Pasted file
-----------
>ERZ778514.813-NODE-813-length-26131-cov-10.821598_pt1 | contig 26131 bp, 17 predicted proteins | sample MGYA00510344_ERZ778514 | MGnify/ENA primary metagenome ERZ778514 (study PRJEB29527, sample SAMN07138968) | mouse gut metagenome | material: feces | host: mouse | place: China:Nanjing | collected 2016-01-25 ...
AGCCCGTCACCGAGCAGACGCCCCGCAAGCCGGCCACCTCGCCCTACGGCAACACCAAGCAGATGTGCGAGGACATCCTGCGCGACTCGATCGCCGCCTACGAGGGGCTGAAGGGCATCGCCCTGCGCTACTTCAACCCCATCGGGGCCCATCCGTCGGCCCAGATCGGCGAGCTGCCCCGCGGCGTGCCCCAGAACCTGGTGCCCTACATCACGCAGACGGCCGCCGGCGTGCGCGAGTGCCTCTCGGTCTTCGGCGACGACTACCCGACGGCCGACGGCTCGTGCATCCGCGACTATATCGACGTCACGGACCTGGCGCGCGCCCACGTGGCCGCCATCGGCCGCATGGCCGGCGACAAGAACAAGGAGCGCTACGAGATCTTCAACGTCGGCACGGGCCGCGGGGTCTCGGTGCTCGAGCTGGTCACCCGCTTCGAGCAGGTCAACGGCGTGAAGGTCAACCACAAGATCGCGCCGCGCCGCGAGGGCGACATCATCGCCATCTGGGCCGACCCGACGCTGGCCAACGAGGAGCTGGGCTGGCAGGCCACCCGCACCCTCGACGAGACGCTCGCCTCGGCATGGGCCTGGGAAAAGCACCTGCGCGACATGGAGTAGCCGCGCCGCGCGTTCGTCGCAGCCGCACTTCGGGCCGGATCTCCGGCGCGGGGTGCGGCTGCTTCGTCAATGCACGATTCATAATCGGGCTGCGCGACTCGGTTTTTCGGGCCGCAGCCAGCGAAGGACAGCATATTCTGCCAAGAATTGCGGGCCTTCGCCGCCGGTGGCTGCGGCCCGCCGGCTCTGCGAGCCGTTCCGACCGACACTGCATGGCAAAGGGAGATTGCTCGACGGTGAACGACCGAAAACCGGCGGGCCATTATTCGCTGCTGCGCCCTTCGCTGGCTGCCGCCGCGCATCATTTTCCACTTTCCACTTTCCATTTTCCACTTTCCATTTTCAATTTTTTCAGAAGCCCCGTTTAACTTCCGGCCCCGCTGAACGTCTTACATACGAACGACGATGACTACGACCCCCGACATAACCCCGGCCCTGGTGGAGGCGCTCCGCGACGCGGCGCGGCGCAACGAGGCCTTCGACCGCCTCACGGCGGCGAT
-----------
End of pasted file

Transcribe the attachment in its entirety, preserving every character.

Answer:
>ERZ778514.813-NODE-813-length-26131-cov-10.821598_pt1 | contig 26131 bp, 17 predicted proteins | sample MGYA00510344_ERZ778514 | MGnify/ENA primary metagenome ERZ778514 (study PRJEB29527, sample SAMN07138968) | mouse gut metagenome | material: feces | host: mouse | place: China:Nanjing | collected 2016-01-25 ...
AGCCCGTCACCGAGCAGACGCCCCGCAAGCCGGCCACCTCGCCCTACGGCAACACCAAGCAGATGTGCGAGGACATCCTGCGCGACTCGATCGCCGCCTACGAGGGGCTGAAGGGCATCGCCCTGCGCTACTTCAACCCCATCGGGGCCCATCCGTCGGCCCAGATCGGCGAGCTGCCCCGCGGCGTGCCCCAGAACCTGGTGCCCTACATCACGCAGACGGCCGCCGGCGTGCGCGAGTGCCTCTCGGTCTTCGGCGACGACTACCCGACGGCCGACGGCTCGTGCATCCGCGACTATATCGACGTCACGGACCTGGCGCGCGCCCACGTGGCCGCCATCGGCCGCATGGCCGGCGACAAGAACAAGGAGCGCTACGAGATCTTCAACGTCGGCACGGGCCGCGGGGTCTCGGTGCTCGAGCTGGTCACCCGCTTCGAGCAGGTCAACGGCGTGAAGGTCAACCACAAGATCGCGCCGCGCCGCGAGGGCGACATCATCGCCATCTGGGCCGACCCGACGCTGGCCAACGAGGAGCTGGGCTGGCAGGCCACCCGCACCCTCGACGAGACGCTCGCCTCGGCATGGGCCTGGGAAAAGCACCTGCGCGACATGGAGTAGCCGCGCCGCGCGTTCGTCGCAGCCGCACTTCGGGCCGGATCTCCGGCGCGGGGTGCGGCTGCTTCGTCAATGCACGATTCATAATCGGGCTGCGCGACTCGGTTTTTCGGGCCGCAGCCAGCGAAGGACAGCATATTCTGCCAAGAATTGCGGGCCTTCGCCGCCGGTGGCTGCGGCCCGCCGGCTCTGCGAGCCGTTCCGACCGACACTGCATGGCAAAGGGAGATTGCTCGACGGTGAACGACCGAAAACCGGCGGGCCATTATTCGCTGCTGCGCCCTTCGCTGGCTGCCGCCGCGCATCATTTTCCACTTTCCACTTTCCATTTTCCACTTTCCATTTTCAATTTTTTCAGAAGCCCCGTTTAACTTCCGGCCCCGCTGAACGTCTTACATACGAACGACGATGACTACGACCCCCGACATAACCCCGGCCCTGGTGGAGGCGCTCCGCGACGCGGCGCGGCGCAACGAGGCCTTCGACCGCCTCACGGCGGCGAT